It is not often that MPs are asked to play dead and I expect that many readers wish they did so more often. Nick was at the King's School, Grantham to witness a lesson on cardiopulmonary resuscitation (CPR) that was delivered by Steve Hyde from the amazing local charity, LIVES (Lincolnshire Integrated Voluntary Emergency Service). Nick quickly realised that what he really needed to do was to stop talking for once and let the boys use his supine form to practice the recovery position.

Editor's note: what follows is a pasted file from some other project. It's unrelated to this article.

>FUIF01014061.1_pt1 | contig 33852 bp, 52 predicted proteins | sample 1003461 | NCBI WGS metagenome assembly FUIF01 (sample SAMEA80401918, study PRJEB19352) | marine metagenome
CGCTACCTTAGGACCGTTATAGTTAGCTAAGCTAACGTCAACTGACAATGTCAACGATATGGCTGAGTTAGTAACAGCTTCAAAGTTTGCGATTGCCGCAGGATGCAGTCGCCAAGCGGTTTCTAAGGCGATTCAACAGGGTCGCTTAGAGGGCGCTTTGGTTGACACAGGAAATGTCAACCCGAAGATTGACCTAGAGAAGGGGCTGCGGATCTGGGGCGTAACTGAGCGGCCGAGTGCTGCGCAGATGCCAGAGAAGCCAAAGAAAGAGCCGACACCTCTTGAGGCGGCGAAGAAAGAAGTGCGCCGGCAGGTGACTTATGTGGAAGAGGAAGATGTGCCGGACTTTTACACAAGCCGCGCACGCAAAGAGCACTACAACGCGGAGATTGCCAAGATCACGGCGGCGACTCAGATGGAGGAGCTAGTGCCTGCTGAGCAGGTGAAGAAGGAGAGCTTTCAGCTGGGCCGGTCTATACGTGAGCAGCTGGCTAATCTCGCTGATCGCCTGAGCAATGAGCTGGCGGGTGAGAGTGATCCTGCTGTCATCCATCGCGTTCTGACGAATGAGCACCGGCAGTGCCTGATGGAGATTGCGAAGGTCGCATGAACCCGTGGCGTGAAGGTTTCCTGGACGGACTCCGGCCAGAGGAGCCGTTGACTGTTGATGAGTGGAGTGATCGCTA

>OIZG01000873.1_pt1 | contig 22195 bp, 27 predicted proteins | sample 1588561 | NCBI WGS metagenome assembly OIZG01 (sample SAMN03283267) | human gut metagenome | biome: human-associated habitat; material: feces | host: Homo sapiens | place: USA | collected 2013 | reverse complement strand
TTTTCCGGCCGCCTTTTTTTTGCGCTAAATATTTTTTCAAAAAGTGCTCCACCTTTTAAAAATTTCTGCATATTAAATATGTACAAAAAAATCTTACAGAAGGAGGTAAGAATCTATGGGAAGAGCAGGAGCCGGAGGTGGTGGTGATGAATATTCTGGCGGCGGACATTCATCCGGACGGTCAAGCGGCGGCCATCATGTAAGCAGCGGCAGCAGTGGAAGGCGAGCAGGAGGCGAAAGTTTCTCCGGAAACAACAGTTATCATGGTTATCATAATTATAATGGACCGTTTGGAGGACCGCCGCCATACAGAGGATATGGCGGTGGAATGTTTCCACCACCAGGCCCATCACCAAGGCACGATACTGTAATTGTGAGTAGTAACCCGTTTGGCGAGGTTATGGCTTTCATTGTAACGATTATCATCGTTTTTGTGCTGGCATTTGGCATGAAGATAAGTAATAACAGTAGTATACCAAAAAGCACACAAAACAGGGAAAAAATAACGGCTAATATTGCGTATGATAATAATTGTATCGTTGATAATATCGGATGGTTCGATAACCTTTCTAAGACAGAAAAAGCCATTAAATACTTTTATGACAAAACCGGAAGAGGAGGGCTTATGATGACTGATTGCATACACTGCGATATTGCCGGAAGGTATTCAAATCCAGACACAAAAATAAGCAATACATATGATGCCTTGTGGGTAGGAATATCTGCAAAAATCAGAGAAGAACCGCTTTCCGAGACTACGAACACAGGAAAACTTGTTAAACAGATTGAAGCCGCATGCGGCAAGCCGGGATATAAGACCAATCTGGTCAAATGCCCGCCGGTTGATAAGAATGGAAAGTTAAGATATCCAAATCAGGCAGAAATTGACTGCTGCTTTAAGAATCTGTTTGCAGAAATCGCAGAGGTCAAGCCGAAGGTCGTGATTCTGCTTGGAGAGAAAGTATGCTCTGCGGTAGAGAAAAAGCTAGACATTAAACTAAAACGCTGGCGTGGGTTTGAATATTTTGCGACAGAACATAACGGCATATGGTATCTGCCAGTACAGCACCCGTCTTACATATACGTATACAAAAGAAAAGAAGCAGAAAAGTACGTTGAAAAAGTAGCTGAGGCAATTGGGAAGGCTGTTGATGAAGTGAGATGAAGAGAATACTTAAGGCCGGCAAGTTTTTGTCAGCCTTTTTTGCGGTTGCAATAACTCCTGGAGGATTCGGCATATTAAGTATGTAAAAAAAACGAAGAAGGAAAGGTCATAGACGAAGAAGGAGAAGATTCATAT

If members of the public learnt about CPR and felt confident using a defibrillator, it could make the difference between life and death for hundreds of people every year. Increasingly, defibrillators are being installed in public places – for instance, in old telephone boxes – and in the offices of many large institutions. But the problem is that most of us in Britain have no idea how to use one so would never dare try. In Sweden, by contrast, every child receives a CPR lesson before they leave school and they feel confident enough to help people who have collapsed. As a result, the chance of an unresponsive person, who is not breathing, surviving long enough to get into hospital is 55% in Sweden while, in the UK, the equivalent figure is less than 5%. That is why Nick is supporting LIVES' campaign to persuade every school in Lincolnshire to arrange lessons on CPR for every student.